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AQ Feature

Tourism: Latin America's Travel Boom and Challenges

Latin America’s travel and tourism industry took a hit during the 2008–2009 recession. International arrivals slowed and tourists had less money to spend. But over the longer term, tourism has been a success story—and forecasts suggest continued growth.

That should surprise no one. Latin America’s sheer diversity in scenic beauty, cuisine and cultures has combined with an increasingly sophisticated domestic industry to cater to every kind of traveler.

Since 2006, tourism’s direct contribution to GDP in Latin America has grown by 7 percent in real terms—more than double the world average—to reach an estimated $134 billion in 2011. This figure, which is projected to rise to $224 billion in 2022, includes revenue generated by tourism-oriented services such as hotels and airlines, as well as restaurant and leisure industries that cater to tourists. Forecasts for this year suggest tourism’s direct contributions will grow by 6.5 percent, behind only Northeast and South Asia (6.7 percent).

But individual country performance varies. Economic growth and government prioritization of tourism led to a stunning 50 percent growth in direct GDP contribution in Peru, but a decline of over 40 percent in Suriname since 2006. Brazil, the region’s largest country, is also its tourism power player. Tourism directly contributed an estimated $84.6 billion to national GDP last year, with 5.4 million international visitors.

Travel and tourism’s economic contributions to the region jump significantly—to an estimated $364.3 billion in 2011—when taking into account direct and indirect contributions such as capital investment, supply-chain effects and the leisure and household spending of those employed directly or indirectly in tourism. The regional forecast is for these total contributions to increase by 5.7 percent in 2012 and by an average of 4.7 percent annually through 2022.

Increased tourism spending means more jobs. Across the region, the tourism sector employs 5.6 million people directly and 15.2 million indirectly. That’s roughly 8 percent of all employment. Employment growth—at 3 percent since 2006—has grown three times faster than the world tourism average. Through 2022, tourism is expected to create 4 million new jobs in the region, half of which will be in Brazil due to its population and economic growth and, of course, to the 2014 FIFA World Cup and the 2016 Olympics.

One critical factor in Latin America’s tourism boom is the dramatic rise in domestic and intraregional travel, fueled by state-driven economic development. Domestic travelers’ tourism spending has grown 15 percent since 2006, more than three times the world average, and in 2011 accounted for 85 percent of all regional tourism spending. Intraregional tourism is also significant: roughly 60 percent of all international arrivals in Latin America are visitors within the region. As more Latin American countries see rising incomes and as more of their citizens enter the middle class, tourism within the region is expected to increase. Most people will generally travel to a neighboring country; Brazil, Argentina, Chile, and Peru are likely to see the biggest regional tourism increases.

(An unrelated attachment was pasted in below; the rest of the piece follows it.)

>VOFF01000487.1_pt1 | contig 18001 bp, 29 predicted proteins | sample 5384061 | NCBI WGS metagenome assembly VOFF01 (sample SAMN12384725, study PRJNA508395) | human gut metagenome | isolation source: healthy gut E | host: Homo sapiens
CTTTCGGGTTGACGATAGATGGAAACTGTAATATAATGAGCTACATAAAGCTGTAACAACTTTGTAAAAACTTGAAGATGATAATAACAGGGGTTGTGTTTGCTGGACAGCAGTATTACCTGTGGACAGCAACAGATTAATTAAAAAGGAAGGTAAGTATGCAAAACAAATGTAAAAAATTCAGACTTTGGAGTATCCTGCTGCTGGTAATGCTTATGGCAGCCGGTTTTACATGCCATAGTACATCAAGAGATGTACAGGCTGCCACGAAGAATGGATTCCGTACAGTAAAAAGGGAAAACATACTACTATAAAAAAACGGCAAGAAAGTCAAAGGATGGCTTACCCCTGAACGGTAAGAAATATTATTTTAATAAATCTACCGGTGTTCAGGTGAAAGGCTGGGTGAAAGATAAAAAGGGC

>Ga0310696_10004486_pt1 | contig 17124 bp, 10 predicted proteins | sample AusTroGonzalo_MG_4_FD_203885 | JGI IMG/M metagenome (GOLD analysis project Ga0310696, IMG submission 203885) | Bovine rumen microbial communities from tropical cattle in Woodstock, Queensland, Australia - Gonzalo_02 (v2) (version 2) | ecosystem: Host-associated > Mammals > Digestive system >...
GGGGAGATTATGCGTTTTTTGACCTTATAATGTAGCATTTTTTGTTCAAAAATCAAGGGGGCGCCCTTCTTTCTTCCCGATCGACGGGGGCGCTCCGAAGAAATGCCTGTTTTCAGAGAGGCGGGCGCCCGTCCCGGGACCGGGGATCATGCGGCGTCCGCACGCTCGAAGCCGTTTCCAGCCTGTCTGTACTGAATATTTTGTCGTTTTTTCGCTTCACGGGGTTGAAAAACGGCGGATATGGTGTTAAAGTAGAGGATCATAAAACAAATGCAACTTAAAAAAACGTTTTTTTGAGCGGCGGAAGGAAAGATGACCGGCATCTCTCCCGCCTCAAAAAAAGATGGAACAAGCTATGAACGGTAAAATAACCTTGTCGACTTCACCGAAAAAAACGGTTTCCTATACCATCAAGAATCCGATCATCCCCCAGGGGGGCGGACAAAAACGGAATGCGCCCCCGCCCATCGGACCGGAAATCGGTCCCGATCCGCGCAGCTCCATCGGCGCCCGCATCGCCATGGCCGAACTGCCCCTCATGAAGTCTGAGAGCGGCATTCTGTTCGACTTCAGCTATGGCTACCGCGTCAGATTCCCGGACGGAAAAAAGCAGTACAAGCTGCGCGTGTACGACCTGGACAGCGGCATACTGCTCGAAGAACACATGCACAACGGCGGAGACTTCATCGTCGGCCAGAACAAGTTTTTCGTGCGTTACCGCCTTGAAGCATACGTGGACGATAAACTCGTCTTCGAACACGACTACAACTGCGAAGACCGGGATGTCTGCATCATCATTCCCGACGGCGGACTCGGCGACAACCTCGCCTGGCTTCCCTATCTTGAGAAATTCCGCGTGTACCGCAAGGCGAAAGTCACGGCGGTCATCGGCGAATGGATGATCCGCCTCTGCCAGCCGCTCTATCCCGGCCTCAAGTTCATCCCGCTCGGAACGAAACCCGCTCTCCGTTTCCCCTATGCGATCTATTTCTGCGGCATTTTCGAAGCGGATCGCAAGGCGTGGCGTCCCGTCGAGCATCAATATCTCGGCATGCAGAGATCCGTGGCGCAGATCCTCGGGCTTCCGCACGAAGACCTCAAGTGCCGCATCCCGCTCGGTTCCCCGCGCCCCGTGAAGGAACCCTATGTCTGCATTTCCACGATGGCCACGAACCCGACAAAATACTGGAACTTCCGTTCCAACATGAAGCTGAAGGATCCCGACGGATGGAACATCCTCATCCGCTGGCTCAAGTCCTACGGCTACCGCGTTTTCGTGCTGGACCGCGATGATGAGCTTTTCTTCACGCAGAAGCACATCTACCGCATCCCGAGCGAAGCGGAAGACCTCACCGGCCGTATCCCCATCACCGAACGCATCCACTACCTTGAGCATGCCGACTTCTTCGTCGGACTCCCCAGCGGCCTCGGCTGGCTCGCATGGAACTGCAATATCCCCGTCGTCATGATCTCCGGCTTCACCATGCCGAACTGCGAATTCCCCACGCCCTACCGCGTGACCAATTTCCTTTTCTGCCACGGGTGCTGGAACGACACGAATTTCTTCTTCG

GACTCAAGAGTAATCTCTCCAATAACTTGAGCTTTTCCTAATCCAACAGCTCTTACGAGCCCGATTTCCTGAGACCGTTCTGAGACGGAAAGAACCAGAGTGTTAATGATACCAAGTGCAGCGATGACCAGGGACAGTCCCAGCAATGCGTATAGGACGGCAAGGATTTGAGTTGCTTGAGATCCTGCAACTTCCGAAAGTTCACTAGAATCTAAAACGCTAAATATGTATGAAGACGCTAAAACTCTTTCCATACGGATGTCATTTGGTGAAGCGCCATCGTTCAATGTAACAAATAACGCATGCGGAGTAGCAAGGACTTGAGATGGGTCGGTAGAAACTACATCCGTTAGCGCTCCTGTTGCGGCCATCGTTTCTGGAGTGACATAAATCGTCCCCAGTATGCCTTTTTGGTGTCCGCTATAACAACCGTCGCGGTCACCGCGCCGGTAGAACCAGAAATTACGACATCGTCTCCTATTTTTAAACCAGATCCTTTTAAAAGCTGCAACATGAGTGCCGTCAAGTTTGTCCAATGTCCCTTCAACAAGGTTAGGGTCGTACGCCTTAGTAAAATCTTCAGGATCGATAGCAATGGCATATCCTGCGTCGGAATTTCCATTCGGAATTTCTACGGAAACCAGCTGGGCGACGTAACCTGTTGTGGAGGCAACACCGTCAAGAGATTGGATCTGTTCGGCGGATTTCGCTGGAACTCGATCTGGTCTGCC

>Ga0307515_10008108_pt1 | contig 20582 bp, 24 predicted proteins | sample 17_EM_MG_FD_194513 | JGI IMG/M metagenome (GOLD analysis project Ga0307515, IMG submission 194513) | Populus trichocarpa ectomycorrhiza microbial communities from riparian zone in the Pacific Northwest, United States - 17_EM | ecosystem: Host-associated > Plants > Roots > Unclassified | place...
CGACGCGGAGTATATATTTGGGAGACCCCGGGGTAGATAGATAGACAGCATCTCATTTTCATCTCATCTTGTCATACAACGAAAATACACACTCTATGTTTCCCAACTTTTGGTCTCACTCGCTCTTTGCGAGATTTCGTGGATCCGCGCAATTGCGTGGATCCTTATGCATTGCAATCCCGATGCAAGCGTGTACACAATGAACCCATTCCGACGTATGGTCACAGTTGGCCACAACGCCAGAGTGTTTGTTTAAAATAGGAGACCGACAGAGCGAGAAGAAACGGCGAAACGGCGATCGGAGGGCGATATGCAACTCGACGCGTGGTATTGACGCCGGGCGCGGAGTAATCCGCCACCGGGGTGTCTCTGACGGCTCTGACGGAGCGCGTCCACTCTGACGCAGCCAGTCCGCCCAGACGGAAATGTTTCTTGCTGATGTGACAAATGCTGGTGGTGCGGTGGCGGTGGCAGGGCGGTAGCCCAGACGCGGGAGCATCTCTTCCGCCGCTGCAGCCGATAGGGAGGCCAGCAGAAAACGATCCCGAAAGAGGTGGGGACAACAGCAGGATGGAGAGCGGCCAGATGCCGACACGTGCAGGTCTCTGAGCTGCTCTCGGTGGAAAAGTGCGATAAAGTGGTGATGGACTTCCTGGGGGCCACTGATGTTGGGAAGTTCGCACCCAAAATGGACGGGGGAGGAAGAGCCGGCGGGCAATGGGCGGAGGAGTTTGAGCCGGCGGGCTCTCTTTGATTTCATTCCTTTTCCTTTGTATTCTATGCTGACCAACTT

Still, while international tourism reached a record 26 million arrivals in 2011, barriers remain to reaping long-term, sustainable benefits.

Outdated support structures require revitalization to accommodate this surge. Latin America should initiate human resource development programs that cover qualities from basic education (literacy and mathematics) to specialized skills such as marketing and accounting, including management.

The inadequate investment in infrastructure is another key challenge. The sector’s sustainability is highly dependent on adequate airports and roads to meet growing capacity needs. According to the World Economic Forum’s Travel & Tourism Competitiveness Report 2011 on 139 countries, Chile ranks 26th  in quality of air transportation infrastructure, while Brazil (93rd) and Argentina (115th) are below average. To date, however, governments have shown no urgency to address the bottlenecks created by neglect and underinvestment.

Brazil has undertaken a process of airport privatizations to fast-track investment ahead of its mega sporting events. However, the Brazilian model—which exacted high prices from private companies for airport operating licenses, rather than efficiency improvements that enable traffic growth—is criticized.

The regional average of government expenditure on travel and tourism now hovers at a puny 3 percent of GDP, and state capital investment in the sector—at 5.6 percent of total investments—is barely higher than cash-strapped Europe. That leaves a lot of work to be done. Unless governments make tourism an investment and planning priority, the recent impressive performance will be hard to sustain.

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Any opinions expressed in this piece do not necessarily reflect those of Americas Quarterly or its publishers.


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